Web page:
The Autobiography suggests what such instructions might have been. In Franklin’s own search for “moral perfection,” he organized his thirteen points into tables drawn on the pages of a small book. Each week he devoted himself to a different point. With his book always handy, at day’s end he logged each slip with a tiny black dot. He would complete a program in thirteen weeks, and would repeat the exercise many times in his life before he became too busy with travel, diplomacy, and the affairs of the new republic to continue. “I was surpris’d to find myself so much fuller of faults than I had imagined; but I had the satisfaction of seeing them diminish,” he said. He never achieved the perfection he sought, but he felt “a better and a happier man than I otherwise should have been if I had not attempted it.” (HC1.89). 

Franklin’s thirteen virtues are:
1. Temperance. — Eat not to dullness; drink not to elevation. 
2. Silence— Speak not but what may benefit others or yourself; avoid trifling conversation. 
3. Order. — Let all your things have their places; let each part of your business have its time. 
4. Resolution. — Resolve to perform what you ought; perform without fail what you resolve. 
5. Frugality. — Make no expense but to do good to others or yourself; that is, waste nothing. 
6. Industry. — Lose no time; be always employed in something useful; cut off all unnecessary actions. [*This Puritan favorite remains in full force, according to one Briton.]
7. Sincerity. — Use no hurtful deceit; think innocently and justly; and, if you speak, speak accordingly. 
8. Justice. — Wrong none by doing injuries, or omitting the benefits that are your duty. 
9. Moderation. — Avoid extremes; forbear resenting injuries so much as you think they deserve. 
10. Cleanliness. — Tolerate no uncleanliness in body, clothes, or habitation. 
11. Tranquility. — Be not disturbed at trifles, or at accidents common or unavoidable. 
12. Chastity— Rarely use venery but for health and offspring, never to dullness, weakness, or the injury of your own or another’s peace or reputation.
13. Humility. — Imitate Jesus and Socrates.
… Let no pleasure tempt thee, no profit allure thee, no ambition corrupt thee, no example sway thee, no persuasion move thee, to do anything which thou knowest to be evil; so shalt thou always live jollily, for a good conscience is a continual Christmas.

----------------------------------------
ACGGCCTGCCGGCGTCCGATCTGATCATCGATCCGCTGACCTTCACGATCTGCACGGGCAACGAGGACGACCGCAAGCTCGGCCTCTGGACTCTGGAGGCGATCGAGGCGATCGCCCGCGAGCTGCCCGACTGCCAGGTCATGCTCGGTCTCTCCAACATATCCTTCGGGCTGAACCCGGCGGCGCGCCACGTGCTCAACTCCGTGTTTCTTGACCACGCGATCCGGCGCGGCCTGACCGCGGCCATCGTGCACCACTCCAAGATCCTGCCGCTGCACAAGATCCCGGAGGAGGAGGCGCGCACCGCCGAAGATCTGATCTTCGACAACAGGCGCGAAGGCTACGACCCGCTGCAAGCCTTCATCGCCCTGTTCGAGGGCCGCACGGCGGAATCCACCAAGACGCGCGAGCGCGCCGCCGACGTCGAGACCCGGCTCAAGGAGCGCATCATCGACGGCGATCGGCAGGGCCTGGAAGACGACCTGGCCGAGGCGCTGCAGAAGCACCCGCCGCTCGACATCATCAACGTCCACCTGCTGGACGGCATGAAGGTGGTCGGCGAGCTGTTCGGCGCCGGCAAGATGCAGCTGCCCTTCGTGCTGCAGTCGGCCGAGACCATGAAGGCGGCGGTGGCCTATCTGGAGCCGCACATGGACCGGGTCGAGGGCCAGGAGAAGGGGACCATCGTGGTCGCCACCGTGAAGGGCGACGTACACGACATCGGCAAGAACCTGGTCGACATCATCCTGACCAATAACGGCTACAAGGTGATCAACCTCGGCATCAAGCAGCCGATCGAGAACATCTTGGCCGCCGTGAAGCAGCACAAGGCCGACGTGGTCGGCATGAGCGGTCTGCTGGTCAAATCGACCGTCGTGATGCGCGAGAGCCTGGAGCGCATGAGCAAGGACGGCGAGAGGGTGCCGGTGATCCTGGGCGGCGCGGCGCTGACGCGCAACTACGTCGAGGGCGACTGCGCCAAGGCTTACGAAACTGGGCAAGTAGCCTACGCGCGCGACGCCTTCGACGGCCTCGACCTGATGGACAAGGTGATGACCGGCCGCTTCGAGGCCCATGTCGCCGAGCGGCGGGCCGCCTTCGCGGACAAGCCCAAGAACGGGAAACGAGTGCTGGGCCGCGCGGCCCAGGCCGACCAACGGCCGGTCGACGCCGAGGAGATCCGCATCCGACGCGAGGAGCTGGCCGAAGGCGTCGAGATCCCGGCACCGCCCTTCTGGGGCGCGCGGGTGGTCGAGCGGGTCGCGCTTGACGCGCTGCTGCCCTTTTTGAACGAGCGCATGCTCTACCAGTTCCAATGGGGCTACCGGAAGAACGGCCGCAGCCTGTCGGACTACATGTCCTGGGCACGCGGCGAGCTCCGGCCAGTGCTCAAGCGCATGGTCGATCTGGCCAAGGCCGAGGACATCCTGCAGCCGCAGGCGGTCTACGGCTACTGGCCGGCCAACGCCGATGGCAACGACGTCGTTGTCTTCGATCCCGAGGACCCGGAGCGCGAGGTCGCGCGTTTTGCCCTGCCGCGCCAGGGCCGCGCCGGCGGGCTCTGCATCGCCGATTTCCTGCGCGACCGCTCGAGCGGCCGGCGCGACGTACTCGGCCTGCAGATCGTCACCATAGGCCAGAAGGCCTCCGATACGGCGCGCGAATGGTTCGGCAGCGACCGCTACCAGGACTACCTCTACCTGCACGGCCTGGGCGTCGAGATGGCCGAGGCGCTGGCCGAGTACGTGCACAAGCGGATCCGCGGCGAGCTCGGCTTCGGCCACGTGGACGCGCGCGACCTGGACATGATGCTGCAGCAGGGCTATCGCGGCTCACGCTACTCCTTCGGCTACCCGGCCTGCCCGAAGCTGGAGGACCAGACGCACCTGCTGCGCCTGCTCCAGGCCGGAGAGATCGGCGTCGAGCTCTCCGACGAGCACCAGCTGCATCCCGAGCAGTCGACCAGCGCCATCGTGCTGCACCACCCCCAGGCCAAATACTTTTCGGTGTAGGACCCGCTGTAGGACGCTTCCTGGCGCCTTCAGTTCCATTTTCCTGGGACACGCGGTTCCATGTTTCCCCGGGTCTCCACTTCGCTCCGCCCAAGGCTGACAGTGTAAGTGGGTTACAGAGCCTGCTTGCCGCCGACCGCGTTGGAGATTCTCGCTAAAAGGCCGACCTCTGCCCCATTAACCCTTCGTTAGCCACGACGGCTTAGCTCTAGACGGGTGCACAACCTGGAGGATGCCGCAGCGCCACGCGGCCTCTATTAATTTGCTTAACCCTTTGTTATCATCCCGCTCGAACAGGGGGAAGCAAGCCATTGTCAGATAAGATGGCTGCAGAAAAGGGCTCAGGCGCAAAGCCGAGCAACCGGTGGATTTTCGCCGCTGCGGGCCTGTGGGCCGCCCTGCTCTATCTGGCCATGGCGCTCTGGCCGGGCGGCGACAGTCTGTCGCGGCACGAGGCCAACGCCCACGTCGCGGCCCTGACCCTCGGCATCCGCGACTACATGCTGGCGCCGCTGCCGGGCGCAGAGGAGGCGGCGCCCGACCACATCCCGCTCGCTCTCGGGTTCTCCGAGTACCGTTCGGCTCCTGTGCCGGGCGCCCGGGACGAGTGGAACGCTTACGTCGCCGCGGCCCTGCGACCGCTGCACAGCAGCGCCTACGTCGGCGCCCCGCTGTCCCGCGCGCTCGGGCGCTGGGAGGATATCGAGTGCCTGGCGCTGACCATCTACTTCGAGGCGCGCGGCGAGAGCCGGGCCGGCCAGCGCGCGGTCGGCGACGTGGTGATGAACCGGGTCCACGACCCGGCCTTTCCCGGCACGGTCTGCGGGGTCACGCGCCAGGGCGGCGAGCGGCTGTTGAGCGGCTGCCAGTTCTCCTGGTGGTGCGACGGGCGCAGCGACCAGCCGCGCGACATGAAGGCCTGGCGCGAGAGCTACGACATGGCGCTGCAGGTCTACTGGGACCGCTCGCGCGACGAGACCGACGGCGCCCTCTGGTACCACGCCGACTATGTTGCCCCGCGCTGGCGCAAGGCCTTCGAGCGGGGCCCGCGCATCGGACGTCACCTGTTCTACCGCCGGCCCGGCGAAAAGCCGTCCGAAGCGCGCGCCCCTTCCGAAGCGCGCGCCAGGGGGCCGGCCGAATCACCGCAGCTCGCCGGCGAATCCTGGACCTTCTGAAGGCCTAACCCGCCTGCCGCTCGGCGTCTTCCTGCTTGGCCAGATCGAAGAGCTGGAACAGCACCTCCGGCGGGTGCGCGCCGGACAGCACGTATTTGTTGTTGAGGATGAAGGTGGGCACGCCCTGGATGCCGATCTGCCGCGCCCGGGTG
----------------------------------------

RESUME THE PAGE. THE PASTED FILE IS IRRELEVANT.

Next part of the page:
(--Poor Richard)
Oddly lacking was a virtue centrally important to his life: Education. As the Autobiography makes clear, this was essential to all he did, and will be the subject of the next post.

Sunday, September 26, 2010

The Autobiography of Benjamin Franklin

(The Harvard Classics, Volume I)
I have always thought that one man of tolerable abilities may work great changes and accomplish great affairs among mankind, if he first forms a good plan; and, cutting off all amusements or other employments that would divert his attention, makes the execution of that same plan his sole study and business. (I.106)
A quote from the “Autobiography of Benjamin Franklin”, to which he might have added: “…achieving success according to merit and regardless of the circumstances of his birth.” This is the great lesson of Franklin’s work, and core to its enduring popularity among Americans.

The American ethos is self-improvement, and it has been central to our individualist and immigrant culture since colonial times. Add the capitalist instinct and you have 300 years of hawking lectures, pamphlets, and books dedicated to the theme, including Franklin’s Autobiography and the packaging of the Harvard Classics themselves. “Self-help” yields 112,323 book results on Amazon, and many linear feet at your local Barnes & Noble are filled and refilled by the heirs of another of Franklin’s bestsellers, “The Way to Wealth”.

The Autobiography is clearly divisible into two sections. The first, dating from 1771, was intended as a memoir for his son alone. It describes Franklin's childhood, apprenticeships, and success in business, ending just after his marriage to Deborah Read in 1730. The work was left untouched for many years.